Abstract ID: 1395
Part of General Poster Session (Other abstracts in this session)
Authors: Teixeira, Eliana Pitombo
Submitted by: Teixeira, Eliana Pitombo (Universidade Estadual de Feira de Santana, Brazil)
PERSONAL PRONOUNS: CASE INFLECTION IN LUANDA SPOKEN PORTUGUESE
It has been observed that - in the case of contact between languages - the morphologic level is the most affected by changes in direction to simplification of the system. Lucchesi and Mendes (2009) demonstrate the regularity of this simplifying process referring to the pronominal case inflexion in Portuguese-based Creoles, in standard Brazilian Portuguese and in Afro-Brazilian Portuguese. It´s well-known that in the developing of Latin to Portuguese only pronominal inflexion was kept. However, in Brazilian Portuguese (BP) it is observed a drastic reduction or alteration of its forms. This is the case of “si” that has disappeared of the system, and the use of the nominative forms “ele”/ “ela” and the dative form “lhe” as direct object.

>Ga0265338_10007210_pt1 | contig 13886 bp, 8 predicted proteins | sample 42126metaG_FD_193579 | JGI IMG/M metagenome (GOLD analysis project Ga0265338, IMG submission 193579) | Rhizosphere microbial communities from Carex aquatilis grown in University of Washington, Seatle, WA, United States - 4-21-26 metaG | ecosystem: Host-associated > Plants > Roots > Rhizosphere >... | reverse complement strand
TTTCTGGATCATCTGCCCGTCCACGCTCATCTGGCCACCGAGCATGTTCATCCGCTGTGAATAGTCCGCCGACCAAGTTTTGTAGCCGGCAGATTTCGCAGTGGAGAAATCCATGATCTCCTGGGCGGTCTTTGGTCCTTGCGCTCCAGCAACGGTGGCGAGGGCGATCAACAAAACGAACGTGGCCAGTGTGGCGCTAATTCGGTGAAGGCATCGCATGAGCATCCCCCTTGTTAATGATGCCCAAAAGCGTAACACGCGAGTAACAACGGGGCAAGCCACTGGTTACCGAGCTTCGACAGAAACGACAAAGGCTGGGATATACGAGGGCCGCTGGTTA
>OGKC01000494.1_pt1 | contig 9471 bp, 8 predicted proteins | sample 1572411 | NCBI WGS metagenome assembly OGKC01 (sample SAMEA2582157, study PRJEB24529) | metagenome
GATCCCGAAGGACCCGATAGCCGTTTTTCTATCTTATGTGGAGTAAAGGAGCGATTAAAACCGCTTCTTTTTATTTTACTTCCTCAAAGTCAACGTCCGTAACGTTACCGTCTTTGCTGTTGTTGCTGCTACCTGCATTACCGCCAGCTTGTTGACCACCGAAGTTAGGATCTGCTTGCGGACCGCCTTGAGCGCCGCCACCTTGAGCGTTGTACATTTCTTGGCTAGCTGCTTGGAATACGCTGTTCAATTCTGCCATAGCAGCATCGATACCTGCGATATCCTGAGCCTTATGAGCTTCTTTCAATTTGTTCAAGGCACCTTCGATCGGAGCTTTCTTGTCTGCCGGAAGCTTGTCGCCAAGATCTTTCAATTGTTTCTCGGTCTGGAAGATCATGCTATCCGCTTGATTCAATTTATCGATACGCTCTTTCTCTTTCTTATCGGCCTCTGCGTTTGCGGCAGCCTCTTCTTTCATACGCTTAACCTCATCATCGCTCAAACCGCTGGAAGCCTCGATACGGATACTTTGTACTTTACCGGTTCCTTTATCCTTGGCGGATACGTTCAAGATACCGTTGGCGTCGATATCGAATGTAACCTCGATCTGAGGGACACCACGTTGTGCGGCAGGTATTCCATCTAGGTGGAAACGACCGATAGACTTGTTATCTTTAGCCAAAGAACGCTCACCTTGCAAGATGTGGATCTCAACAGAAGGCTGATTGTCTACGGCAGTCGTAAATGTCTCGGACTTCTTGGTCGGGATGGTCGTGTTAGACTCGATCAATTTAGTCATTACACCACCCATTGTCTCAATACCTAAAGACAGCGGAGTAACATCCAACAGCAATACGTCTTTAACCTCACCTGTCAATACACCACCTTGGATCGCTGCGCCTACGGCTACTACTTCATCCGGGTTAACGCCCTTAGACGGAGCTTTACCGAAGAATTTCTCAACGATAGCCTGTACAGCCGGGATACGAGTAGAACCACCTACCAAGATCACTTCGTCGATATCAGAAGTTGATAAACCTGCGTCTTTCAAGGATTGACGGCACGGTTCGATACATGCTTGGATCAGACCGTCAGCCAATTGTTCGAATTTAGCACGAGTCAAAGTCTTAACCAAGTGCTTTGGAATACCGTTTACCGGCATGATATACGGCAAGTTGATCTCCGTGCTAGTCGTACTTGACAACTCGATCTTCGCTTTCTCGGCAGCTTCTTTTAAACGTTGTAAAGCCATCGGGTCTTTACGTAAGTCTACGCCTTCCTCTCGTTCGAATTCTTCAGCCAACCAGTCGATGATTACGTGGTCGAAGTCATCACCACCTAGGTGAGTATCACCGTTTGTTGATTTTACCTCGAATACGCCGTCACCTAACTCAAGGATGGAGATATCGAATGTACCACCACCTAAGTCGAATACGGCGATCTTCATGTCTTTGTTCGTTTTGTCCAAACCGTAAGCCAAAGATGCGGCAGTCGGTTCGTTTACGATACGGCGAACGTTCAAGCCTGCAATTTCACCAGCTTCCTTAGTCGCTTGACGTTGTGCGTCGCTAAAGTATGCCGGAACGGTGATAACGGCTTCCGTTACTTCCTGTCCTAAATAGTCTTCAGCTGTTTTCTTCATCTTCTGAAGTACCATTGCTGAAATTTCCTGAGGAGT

The present study aims to describe the personal pronouns case system used in the speech of illiterated and educated speakers in Luanda, the capital of Angola.
During the civil war which ecloded just before Angola´s independence from Portugal, in 1975, the city began to shelter a large number of people from the hinterland, looking for safety and a chance of working. This fact resulted in an overpopulation, ostensibly marked by great social differences. The low income population survives by selling whatever one can imagine along the ways congested by an infernal traffic.
Using the theoretical-methodological framework of quantitative sociolinguistics, we have established the following external variables: native language (portuguese/national languages), age (20-45 /above 48 years old) and level of education (none or very low/university level). As internal variables, we´ve considered the syntactic function of the pronoun, its form, and the person of the discourse. The results show that the non-native speakers of Portuguese use more non-standard forms than the native ones. The fact puts in evidence the influence of source languages. It also shows a certain degree of restructuring of the paradigm, as a result of imperfect learning, a fact which is further evidence in favor of the contact hypothesis as a driving force of linguistic change.
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